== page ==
Italy has watched in trepidation this week as fighters claiming allegiance to the Islamic State group reached Libya’s Mediterranean shore, prompting threats of military action from Italians fearing the extremists could use the anarchic, nearby country as a springboard to launch attacks in Europe. Officials fear ISIS could infiltrate the swelling stream of immigrants coming to Italy from Libya in boats, or disrupt Italy’s vital oil lifeline.
The ISIS threat has been troubling Italian officials for months, especially after the group in October crowed about conquering Rome in Dabiq, a propaganda magazine aimed at recruiting Western followers. Most recently, ISIS released a video over the weekend purportedly showing the group beheading nearly two dozen Egyptian Christians kidnapped in Libya. The killings sparked airstrikes from Egypt against the ISIS stronghold in Derna.
"The risk is imminent, we cannot wait any longer,” Defense Minister Roberta Pinotti told Italian newspaper Il Messaggero this week. “Italy has national defense needs and cannot have a caliphate ruling across the shores from us.” Libya lies just 109 miles south of the Italian island of Lampedusa and 300 miles south of Sicily.
Prime Minister Matteo Renzi recently closed the Italian Embassy in Tripoli and threatened military action. The Italian government has said it is prepared to deploy 500 special anti-terrorism police to protect important sites in Rome and up to 5,000 ground troops to North Africa. Italy also joined Britain, France, Germany, Spain and the U.S. in asking the U.N. to lead an effort to unify Libya’s fractured governments. "There was renewed Italian commitment for strong diplomatic action within the framework of the U.N. and support for an urgent initiative at the Security Council to promote stability and peace in Libya," a statement from the prime minister’s office read.
But others have warned Italy should be careful about its next move. Despite the growing unease in Italy, some experts believe the ISIS threat might be overblown and used to bait Italy into taking military action in Libya, which could further plunge the country into chaos. “Intervention would create more disunity, which is the reality in which extremist groups could thrive,” said Claudia Gazzini, a Tripoli-based senior analyst for Libya with the International Crisis Group. “It’s not clear whether there is an actual threat or the perception of threat.” She continued: “The use of force in Libya in the current situation is suicidal, and a high-risk enterprise.”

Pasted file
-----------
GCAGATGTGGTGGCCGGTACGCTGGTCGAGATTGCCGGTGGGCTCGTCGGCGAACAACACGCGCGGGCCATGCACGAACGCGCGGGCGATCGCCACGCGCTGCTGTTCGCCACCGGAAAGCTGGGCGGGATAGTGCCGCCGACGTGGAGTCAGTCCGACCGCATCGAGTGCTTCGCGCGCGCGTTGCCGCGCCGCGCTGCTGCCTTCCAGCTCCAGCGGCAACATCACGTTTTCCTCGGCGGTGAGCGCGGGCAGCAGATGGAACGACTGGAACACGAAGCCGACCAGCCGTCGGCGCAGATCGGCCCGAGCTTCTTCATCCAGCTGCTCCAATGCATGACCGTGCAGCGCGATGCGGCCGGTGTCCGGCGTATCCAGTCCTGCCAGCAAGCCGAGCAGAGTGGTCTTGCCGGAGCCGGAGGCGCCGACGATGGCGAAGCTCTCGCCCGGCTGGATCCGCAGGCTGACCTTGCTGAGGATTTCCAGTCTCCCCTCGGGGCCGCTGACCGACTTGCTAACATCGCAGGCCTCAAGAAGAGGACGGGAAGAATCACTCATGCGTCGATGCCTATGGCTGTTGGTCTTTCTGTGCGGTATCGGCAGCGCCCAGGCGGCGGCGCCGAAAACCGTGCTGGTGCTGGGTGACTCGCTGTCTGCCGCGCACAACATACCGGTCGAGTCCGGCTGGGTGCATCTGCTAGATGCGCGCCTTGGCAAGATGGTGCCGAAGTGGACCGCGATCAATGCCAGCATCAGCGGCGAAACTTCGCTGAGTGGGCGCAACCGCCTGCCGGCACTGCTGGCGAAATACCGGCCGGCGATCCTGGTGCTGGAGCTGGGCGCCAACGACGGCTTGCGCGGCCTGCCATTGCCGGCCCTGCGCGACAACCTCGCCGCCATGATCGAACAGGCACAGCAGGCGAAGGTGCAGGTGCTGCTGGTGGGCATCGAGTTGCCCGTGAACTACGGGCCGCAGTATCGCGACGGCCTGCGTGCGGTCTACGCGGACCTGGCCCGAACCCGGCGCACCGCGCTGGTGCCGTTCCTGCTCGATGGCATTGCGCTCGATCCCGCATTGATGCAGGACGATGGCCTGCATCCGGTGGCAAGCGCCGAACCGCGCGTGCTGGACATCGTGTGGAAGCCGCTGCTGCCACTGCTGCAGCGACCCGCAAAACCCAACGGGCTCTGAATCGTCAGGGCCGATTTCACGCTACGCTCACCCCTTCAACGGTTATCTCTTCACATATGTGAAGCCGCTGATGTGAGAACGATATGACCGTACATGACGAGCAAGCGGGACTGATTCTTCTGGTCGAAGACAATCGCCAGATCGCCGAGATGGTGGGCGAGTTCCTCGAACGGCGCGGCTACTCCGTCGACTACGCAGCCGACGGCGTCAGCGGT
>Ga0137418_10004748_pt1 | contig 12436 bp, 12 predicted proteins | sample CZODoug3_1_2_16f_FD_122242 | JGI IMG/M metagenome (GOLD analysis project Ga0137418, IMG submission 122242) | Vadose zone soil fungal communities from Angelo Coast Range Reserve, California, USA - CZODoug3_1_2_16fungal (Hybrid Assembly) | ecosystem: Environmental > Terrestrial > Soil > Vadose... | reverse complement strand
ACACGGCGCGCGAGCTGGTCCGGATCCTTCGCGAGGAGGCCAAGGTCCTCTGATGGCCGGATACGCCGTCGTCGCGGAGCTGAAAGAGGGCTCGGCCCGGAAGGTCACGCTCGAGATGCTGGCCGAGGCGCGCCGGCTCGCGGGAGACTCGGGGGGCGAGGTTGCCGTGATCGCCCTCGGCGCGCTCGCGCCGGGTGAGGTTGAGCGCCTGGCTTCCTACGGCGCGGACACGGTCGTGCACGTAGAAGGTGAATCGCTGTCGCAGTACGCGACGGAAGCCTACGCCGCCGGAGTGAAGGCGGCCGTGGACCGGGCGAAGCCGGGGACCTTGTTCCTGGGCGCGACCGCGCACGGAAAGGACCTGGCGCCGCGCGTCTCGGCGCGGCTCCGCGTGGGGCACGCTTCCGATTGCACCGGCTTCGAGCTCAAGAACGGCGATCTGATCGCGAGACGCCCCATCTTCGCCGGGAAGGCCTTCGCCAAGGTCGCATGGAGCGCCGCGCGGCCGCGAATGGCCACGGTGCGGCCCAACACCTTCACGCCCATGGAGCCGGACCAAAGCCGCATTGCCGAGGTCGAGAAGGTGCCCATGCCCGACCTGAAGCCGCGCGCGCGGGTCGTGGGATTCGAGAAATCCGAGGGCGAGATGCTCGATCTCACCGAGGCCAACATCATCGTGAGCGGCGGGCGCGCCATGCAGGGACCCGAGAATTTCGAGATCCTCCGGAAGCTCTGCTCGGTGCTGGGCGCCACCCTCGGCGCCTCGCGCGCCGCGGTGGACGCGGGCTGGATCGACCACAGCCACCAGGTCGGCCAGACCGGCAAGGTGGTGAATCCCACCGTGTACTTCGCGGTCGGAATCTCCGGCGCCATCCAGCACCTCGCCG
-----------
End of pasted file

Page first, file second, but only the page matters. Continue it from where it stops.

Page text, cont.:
Italy’s involvement in Libya dates from 1911-12, when it grabbed the country from the Turks in a colonial war. It colonized the North African country until losing it after Mussolini entered World War II as an ally of Hitler. A new era in Italo-Libyan relations came in 2008 when then-Prime Minister Silvio Berlusconi apologized to Libya for Italy’s colonial past and signed a cooperation treaty with dictator Moammar Gadhafi. Since then, Italy has invested billions in Libya’s oil infrastructure, including the longest underwater pipeline in the Mediterranean that stretches from the Libyan coast to Sicily. Italy imports an average of 550,000 barrels daily from its North African partner, according to Heartland.
Last year saw a 64 percent increase in the number of illegal immigrants coming to Italy from Libya and Turkey, the most ever recorded, according to the Daily Beast. Some Italian officials have argued that it would be all too easy for ISIS to commandeer one of the vessels coming across the Mediterranean in order to carry out an attack in Italy. “According to many [of these immigrants], it is easily possible to pass through Maritime Security Checkpoints and arrive in cities," a propaganda essay written by an ISIS supporter and published online this week stated, according to the Telegraph. “If this was even partially exploited and developed strategically, pandemonium could be wrought in the southern Europe."
Despite the risk, analysts have suggested a limited military component in Libya. “It [the EU] is going to have to make up its mind on what is the right strategy,” Sir Richard Walton, former British ambassador to Libya, told Newsweek. “It could be that the conclusion is the threat is not imminent to Europe, therefore international action should be confined to containment, which could be done through an air campaign.”